Who am I? I’m Daisy, and this is my blog. I write it, I maintain it, and I hope you enjoy reading it. Once in a while, I make changes. Unless we’re professional bloggers by trade (and some are), any of us in the blogsphere will change what we can and spend time within reason to keep our blogs unique and good quality.
Last summer the buzz for bloggers included creating an elevator pitch. For example, if you were in an elevator at the BlogHer conference and you had to quickly describe your blog, what would you say? Here’s my first attempt:
Compost Happens is a personal blog: part family, part garden, part eco-consciousness. It chronicles my home life, teaching life, coffee, garden, …. oh, darn it, this is getting too wordy.
Okay, here goes again.
Compost Happens is a personal blog: part family, part garden, part crunchy green eco-writer. I’m Daisy, and I’m the groundskeeper here. I take care of family, garden, and coffee, when I’m not teaching and doing laundry.
That’s a little better, but it’s still a rough draft. Should I mention A Mother’s Garden of Verses or Mid-Century Modern Moms? Maybe. Now I’m thinking and revising, and that can only lead to positive changes.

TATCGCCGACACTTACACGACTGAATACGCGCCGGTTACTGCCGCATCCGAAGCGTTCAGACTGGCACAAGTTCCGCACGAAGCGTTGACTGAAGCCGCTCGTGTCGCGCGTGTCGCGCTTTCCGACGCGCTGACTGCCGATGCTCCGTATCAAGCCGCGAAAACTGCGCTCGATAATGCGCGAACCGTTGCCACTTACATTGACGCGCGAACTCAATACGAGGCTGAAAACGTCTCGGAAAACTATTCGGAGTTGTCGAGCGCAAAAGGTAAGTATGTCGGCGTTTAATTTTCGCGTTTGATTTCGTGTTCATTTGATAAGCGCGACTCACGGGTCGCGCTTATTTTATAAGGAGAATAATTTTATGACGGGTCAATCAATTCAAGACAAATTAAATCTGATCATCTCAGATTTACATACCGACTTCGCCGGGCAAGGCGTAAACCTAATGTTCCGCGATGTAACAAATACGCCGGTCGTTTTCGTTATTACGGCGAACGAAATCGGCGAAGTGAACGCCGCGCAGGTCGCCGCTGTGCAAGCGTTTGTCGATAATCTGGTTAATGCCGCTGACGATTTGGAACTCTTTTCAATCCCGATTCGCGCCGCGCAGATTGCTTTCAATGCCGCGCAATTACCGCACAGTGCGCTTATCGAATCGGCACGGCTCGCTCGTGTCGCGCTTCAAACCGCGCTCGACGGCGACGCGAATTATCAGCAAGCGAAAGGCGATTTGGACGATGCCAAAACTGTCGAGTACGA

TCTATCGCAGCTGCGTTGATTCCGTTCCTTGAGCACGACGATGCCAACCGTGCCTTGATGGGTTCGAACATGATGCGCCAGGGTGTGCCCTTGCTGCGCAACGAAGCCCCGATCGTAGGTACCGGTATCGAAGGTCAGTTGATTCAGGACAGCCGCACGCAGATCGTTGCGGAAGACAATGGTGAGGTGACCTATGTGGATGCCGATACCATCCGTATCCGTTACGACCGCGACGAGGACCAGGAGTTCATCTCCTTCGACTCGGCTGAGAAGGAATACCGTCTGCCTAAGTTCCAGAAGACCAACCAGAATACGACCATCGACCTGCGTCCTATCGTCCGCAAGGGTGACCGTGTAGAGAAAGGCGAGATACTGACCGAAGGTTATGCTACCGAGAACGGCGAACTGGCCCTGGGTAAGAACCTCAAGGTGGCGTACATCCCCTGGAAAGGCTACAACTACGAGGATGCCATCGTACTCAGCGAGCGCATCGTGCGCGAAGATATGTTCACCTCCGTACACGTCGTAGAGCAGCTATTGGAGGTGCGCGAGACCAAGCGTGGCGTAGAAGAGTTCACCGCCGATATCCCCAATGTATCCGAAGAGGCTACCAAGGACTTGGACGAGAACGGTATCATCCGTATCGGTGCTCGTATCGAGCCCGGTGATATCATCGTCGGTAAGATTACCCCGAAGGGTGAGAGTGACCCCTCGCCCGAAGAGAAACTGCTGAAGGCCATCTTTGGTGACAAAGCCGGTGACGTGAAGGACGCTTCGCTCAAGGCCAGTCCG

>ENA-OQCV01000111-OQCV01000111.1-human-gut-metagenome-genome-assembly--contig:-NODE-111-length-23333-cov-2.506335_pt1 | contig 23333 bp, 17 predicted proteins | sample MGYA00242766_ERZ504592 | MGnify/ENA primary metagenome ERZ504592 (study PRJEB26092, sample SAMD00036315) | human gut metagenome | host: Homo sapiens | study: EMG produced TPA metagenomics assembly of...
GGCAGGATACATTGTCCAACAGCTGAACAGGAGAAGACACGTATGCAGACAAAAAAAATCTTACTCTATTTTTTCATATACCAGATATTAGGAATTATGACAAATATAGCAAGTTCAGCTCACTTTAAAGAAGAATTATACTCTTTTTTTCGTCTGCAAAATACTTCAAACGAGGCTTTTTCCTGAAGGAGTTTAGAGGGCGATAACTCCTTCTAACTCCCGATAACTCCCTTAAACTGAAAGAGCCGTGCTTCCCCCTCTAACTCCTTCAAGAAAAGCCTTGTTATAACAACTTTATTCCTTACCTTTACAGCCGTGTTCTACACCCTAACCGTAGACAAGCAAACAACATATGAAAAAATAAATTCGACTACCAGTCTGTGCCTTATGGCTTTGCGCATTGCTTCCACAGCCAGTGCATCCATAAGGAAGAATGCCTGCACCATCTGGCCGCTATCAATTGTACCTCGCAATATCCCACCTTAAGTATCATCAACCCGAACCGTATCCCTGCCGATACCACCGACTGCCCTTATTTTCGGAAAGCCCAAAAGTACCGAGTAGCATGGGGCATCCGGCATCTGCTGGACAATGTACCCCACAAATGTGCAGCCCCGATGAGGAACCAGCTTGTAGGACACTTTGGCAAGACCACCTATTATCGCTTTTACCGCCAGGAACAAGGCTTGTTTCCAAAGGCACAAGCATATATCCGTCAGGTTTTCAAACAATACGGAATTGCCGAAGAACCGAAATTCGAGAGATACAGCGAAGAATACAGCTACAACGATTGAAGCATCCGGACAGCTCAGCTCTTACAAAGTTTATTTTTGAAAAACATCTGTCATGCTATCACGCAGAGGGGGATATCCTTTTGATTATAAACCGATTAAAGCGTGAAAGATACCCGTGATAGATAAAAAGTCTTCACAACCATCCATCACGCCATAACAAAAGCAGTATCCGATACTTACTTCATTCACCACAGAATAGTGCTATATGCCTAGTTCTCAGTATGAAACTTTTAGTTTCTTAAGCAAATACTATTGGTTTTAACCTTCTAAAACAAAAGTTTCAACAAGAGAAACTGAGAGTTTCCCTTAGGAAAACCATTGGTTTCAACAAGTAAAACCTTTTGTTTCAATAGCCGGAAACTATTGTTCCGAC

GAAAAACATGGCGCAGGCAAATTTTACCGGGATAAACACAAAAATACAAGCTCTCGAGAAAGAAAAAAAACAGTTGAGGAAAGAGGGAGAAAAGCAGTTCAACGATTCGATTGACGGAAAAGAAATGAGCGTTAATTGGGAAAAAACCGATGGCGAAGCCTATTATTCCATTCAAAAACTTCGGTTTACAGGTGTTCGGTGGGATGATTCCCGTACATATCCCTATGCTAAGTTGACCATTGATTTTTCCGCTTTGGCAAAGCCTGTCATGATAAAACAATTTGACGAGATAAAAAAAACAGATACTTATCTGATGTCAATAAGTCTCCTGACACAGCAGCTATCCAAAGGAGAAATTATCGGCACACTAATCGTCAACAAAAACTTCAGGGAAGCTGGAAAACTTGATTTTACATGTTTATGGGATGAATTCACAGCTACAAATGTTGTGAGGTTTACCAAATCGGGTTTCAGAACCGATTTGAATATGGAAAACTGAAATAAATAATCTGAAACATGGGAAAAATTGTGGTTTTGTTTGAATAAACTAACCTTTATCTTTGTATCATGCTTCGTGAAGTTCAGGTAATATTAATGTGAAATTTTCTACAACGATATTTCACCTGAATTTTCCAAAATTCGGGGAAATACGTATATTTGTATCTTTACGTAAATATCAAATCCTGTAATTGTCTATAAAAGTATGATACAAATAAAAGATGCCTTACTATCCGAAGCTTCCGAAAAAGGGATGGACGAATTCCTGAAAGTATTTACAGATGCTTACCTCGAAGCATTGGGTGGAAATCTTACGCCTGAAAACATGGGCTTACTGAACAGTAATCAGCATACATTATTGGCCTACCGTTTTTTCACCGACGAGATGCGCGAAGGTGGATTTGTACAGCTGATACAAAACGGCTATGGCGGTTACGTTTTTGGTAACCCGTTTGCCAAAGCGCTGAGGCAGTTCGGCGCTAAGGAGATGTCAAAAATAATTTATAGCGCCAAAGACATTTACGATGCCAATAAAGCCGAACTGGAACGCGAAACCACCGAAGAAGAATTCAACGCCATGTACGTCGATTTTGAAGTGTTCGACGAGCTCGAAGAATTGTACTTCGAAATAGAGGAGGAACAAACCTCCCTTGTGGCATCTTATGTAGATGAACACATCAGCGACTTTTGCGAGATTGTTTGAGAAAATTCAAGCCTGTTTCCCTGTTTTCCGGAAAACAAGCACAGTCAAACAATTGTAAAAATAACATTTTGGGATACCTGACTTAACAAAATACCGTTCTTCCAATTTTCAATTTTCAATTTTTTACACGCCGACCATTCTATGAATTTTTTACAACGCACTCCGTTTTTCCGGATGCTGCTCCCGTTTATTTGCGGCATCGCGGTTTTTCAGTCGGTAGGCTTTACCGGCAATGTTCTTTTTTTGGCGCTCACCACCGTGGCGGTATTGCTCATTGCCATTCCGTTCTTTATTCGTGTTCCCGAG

Any changes, however, need to retain the integrity of the blog. Reviews, for example. The FCC is now regulating bloggers’ reviews, calling for clear disclosure of donated items and paid posts. Frankly, BlogHer ads have always required that kind of disclosure; it’s not new. Mothertalk/ MomCentral, unfortunately, is getting some negative exposure. I commented on a post related to integrity of reviews, and the emails came flooding in.
When I posted an honest review of James Patterson’s Dangerous Days of Daniel X, Mothertalk quoted a select few lines that made my post sound neutral, if not positive.
When I reviewed Return to Sullivan’s Island, I was again honest. Mothertalk asked me to change the review. I modified a few lines, but I could not make the book sound good. It just wasn’t. In fact, the first Sullivan’s Island was so much better I wondered if the author had really written the sequel.
Since then, I’ve been blocked from doing further book reviews.
Mothertalk/ MomCentral doesn’t seem to get it. Glowing sugar-coated reviews are not credible. If I encourage people to read a book, it’ll be worth their time. I’m a teacher, published in professional journals, a teacher of reading and writing, an educated reviewer. By telling me to change a review or not post it, they compromise their site’s integrity.
Frankly, I don’t plan to compromise mine.